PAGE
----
Pope John XXIII leads the opening session of the Second Vatican Council in St. Peter’s Basilica Oct. 11, 1962. One of his purposes for the council was the pursuit of Christian unity. Protestant, Orthodox and Anglican observers were invited to the four sessions of the council (1962-65). (CNS photo/L’Osservatore Romano)

Our search for Christian unity commenced over a century ago. The World Missionary Conference in 1910 is generally considered its beginning. Protestant and Anglican representatives gathered in Edinburgh, Scotland, to discuss missions. Their problem, which is still our problem today, is the question of ordinary people: How can Christianity be the true faith if it has so many competing voices?

A long letter of support for the conference from Bishop Geremia Bonomelli (1831-1914), of Cremona, Italy, was read in its entirety to the whole assembly. His was a Catholic presence at the beginning of the ecumenical movement.

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In the following decades, Catholic interest and participation in ecumenical meetings gradually increased. The first national ecumenical officer, Msgr. Johannes Willebrands (later Cardinal Willebrands), was appointed by the Dutch bishops in 1958.

In January 1959, Pope John XXIII announced the Second Vatican Council. One of his purposes for the council was the pursuit of Christian unity. Protestant, Orthodox and Anglican observers were invited to the four sessions of the council (1962-65). It is noteworthy that Angelo Roncalli (later Pope John XXIII) was one of the young priest friends of Bishop Bonomelli. The Holy Spirit can work in unexpected ways.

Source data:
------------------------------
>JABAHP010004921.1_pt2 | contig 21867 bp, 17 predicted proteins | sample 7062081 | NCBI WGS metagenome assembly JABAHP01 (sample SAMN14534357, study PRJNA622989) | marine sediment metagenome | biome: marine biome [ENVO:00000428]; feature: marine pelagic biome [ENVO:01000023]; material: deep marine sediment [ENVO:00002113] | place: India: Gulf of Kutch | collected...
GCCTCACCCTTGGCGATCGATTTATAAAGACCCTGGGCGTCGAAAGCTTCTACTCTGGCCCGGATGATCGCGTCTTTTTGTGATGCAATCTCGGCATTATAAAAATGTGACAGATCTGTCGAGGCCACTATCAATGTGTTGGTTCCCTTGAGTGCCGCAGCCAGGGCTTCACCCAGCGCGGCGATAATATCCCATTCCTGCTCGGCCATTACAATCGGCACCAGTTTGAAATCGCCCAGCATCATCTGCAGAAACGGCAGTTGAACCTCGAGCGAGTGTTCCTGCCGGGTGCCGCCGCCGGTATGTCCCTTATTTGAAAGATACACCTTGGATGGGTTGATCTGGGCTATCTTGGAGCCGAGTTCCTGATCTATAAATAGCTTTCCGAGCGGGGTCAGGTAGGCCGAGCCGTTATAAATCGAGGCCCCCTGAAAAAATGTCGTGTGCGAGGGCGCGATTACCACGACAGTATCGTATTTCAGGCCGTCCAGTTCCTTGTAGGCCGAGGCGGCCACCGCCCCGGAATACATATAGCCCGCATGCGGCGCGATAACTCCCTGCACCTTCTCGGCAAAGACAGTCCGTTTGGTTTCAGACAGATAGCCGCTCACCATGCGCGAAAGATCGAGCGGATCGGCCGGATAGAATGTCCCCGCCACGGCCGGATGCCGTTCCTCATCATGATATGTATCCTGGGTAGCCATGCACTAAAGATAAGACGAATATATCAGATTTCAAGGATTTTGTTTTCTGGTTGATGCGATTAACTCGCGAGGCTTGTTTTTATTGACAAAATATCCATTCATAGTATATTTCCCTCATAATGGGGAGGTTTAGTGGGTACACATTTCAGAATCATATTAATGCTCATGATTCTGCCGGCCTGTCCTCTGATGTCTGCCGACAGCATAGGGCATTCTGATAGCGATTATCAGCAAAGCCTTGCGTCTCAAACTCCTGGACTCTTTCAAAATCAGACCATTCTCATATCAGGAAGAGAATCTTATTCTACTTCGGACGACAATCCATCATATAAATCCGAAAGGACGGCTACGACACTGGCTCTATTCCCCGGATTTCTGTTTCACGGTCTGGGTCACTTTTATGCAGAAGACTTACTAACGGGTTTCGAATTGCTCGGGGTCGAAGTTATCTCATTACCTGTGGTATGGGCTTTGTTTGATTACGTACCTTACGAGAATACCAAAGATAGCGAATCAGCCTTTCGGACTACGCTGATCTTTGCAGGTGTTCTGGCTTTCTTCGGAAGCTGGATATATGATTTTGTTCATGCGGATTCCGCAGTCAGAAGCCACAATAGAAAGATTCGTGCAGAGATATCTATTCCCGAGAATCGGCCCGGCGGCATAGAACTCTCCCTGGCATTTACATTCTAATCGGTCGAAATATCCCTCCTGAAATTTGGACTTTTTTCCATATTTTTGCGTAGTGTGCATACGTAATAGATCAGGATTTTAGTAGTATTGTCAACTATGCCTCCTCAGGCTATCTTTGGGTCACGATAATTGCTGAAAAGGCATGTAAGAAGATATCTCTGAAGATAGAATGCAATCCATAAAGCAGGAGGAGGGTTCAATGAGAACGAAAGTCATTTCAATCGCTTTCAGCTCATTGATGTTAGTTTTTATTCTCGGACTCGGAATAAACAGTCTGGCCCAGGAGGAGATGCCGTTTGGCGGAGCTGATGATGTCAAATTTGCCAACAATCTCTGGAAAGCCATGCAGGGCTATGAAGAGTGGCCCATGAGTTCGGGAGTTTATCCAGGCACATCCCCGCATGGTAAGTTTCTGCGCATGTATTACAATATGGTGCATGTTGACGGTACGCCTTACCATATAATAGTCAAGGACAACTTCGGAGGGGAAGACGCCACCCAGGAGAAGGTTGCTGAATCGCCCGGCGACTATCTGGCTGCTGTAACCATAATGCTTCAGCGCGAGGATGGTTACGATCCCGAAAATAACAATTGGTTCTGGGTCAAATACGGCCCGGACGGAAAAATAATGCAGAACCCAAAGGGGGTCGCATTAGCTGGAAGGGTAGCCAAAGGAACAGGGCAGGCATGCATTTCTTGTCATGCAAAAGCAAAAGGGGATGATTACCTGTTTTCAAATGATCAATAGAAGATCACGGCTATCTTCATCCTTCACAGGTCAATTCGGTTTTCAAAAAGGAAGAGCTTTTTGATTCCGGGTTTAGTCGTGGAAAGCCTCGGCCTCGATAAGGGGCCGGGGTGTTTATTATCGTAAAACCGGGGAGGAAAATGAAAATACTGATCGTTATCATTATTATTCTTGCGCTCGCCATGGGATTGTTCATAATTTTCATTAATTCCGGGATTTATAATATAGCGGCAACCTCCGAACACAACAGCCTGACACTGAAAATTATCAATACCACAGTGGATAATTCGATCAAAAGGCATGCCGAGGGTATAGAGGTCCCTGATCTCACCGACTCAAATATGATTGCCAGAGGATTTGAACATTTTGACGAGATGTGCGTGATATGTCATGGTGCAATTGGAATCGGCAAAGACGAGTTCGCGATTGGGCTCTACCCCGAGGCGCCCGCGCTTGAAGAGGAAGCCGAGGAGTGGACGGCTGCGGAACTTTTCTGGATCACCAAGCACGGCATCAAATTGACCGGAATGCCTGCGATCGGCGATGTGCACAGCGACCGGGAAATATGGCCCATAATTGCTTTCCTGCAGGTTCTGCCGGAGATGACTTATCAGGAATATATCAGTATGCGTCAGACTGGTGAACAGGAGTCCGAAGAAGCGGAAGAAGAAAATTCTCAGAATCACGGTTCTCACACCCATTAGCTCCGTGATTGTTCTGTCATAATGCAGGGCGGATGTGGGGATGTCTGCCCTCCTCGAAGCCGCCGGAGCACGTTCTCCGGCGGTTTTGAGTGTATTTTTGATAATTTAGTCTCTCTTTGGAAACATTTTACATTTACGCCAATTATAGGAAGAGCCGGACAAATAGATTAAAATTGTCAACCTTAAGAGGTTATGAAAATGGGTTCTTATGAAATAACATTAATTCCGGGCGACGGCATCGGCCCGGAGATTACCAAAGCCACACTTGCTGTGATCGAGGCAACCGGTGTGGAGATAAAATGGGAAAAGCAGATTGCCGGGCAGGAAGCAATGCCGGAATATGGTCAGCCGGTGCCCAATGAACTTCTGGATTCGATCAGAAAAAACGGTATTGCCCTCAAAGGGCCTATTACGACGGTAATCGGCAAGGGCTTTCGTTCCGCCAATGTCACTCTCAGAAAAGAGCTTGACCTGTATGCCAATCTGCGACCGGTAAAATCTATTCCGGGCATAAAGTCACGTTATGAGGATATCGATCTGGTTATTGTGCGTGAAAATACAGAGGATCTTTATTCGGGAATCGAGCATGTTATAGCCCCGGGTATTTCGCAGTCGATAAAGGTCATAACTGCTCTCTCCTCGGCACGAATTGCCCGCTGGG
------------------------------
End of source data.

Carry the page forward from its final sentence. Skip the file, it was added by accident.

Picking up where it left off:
The teaching of the Second Vatican Council on ecumenism is found primarily in the 1964 Decree on Ecumenism, “Unitatis Redintegratio,” though there are sections on ecumenism in other important council documents such as the Dogmatic Constitution on the Church, “Lumen Gentium,” No. 15.

The 1995 encyclical of St. John Paul II on Christian unity, usually referred to by its Latin title, “Ut Unum Sint,” develops the teaching of the council in detail. These documents and many others, including the 1993 ecumenical directory that considers many practical matters, can be found on the Vatican website.

Pastoral Collaboration

The six decades since Vatican II have seen increased pastoral collaboration.

There is widespread collaboration in performing the works of mercy in the United States and elsewhere. Local food pantries, for example, are often supported and staffed by ecumenical groups of churches. Working together makes sense as it multiplies resources and provides more effective aid to those in need.

At a 2016 ceremony attended by Pope Francis and Bishop Munib Younan, president of the Lutheran World Federation, the directors of the Lutheran and Catholic international relief organizations committed themselves to increasing their work together.